In a recent podcast, NASSP's 2016 Principal of the Year Alan Tenreiro discusses how his Rhode Island school built a culture of high expectations for all students.
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Story posted September 17, 2008
• 78% teacher retention rate, up from 68% in 2001
• 96% teacher retention rate in Hard-To-Staff Schools last year
• Principals report that student achievement in classrooms with new teachers equals that in veteran teacher classrooms by the second and third benchmark testing periods each year
Hampton City Schools (HCS) in Hampton, VA, face challenges common to many districts around the nation. A combination of early retirement, low salaries, inadequate education funding, and concerns about teachers' quality of life makes recruiting and retaining teachers difficult. At the same time, rising student enrollment has increased demand for more teachers. The result? The number of teachers with zero years experience grows each year.
Citing research that new teachers do less to raise student achievement than veteran teachers do, HCS formed the "New Teacher Induction Program." This program has raised student achievement by enhancing teacher quality and increasing teacher retention.
HCS collaborated with the Hampton Education Association to create and sustain a comprehensive induction and mentoring program for beginning teachers. They formed a partnership that now includes the Virginia Education Association, the National Education Association (NEA), NEA's association for retired educators, and several area colleges. With funding from the Virginia Department of Education Hard-to-Staff Schools' Project, these partners provide the induction program with the expertise and knowledge of experienced teachers, retired teachers, association leaders, instructional leaders, higher education faculty, state department personnel, and the business community.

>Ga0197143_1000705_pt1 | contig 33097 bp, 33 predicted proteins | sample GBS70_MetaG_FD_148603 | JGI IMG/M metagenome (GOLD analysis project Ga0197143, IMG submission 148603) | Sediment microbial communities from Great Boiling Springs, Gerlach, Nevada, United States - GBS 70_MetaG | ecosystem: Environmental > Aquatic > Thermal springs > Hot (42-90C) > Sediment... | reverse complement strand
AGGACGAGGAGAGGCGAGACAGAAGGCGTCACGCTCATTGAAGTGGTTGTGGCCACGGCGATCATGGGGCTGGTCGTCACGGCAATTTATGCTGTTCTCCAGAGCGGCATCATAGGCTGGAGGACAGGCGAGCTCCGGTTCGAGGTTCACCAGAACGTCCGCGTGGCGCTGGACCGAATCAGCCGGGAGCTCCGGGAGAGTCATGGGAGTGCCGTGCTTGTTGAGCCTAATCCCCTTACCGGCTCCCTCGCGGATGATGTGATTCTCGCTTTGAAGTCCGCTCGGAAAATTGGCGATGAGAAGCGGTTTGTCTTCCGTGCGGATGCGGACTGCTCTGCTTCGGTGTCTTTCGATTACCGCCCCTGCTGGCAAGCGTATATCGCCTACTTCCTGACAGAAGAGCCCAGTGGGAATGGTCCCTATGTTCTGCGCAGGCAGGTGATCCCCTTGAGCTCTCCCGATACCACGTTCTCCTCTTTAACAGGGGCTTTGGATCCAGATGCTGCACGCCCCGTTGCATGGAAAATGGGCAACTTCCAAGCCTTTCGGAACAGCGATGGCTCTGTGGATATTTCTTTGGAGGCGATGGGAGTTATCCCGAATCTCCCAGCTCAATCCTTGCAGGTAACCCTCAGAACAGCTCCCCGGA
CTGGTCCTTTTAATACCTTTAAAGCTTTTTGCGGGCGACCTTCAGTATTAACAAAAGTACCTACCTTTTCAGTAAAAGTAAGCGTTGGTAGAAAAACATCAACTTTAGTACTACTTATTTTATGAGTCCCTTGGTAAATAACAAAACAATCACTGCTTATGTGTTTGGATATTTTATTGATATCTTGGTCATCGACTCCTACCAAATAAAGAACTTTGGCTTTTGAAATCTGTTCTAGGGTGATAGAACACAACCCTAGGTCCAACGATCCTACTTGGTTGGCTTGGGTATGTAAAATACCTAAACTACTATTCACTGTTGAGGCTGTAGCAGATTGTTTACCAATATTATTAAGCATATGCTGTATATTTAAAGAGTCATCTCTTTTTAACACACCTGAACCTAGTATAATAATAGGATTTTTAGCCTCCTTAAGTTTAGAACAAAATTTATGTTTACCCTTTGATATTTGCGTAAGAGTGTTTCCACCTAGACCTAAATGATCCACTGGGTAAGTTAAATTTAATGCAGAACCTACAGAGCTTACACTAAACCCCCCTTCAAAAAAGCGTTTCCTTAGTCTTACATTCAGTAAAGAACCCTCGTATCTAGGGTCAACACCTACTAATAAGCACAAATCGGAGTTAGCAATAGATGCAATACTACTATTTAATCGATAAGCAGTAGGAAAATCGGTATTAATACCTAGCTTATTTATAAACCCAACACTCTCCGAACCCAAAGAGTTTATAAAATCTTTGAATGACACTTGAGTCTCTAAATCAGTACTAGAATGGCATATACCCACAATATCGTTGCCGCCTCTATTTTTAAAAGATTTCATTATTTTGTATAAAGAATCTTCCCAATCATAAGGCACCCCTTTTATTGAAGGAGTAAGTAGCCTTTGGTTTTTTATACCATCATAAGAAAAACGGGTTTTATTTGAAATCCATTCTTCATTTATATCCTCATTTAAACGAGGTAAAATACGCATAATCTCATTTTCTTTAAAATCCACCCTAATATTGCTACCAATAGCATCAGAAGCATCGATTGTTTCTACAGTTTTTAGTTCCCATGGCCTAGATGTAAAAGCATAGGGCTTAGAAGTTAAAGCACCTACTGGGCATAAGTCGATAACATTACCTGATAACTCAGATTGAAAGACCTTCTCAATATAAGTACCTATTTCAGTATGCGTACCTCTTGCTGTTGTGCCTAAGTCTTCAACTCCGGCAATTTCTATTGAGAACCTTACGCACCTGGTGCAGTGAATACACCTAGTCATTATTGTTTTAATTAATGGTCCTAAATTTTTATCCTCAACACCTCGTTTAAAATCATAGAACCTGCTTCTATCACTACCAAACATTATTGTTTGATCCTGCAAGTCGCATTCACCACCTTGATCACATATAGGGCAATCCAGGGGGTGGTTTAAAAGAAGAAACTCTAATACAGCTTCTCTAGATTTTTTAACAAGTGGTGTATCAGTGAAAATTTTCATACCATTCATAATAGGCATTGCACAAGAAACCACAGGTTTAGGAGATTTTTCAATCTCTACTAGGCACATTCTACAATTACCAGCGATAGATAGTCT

In too many schools across the country, teachers are left to sink or swim. Not so in Hampton. Already during orientation week, each new hire meets with instructional leaders and is assigned a "building mentor," a veteran teacher within his or her school. This mentor introduces him or her to school policies, procedures and curriculum issues. Building mentors remain with their new teacher for three years, and in return they receive a stipend and points towards recertification.
Teachers who have no teaching experience get even more help. The district pairs each with a "retired teacher mentor." These mentors, who are selected through an application process and receive a stipend for their services, coach new teachers during the instructional day. They provide feedback, expertise and immediate support in classroom management and effective instructional techniques. They also assist with other aspects of teaching, such as room arrangement, classroom management, and instructional planning. Each new teacher receives at least 25 hours of contact time with his or her retired teacher mentor during his or her first semester teaching. In Hard-to-Staff schools, retired teachers may continue mentoring beyond the first year.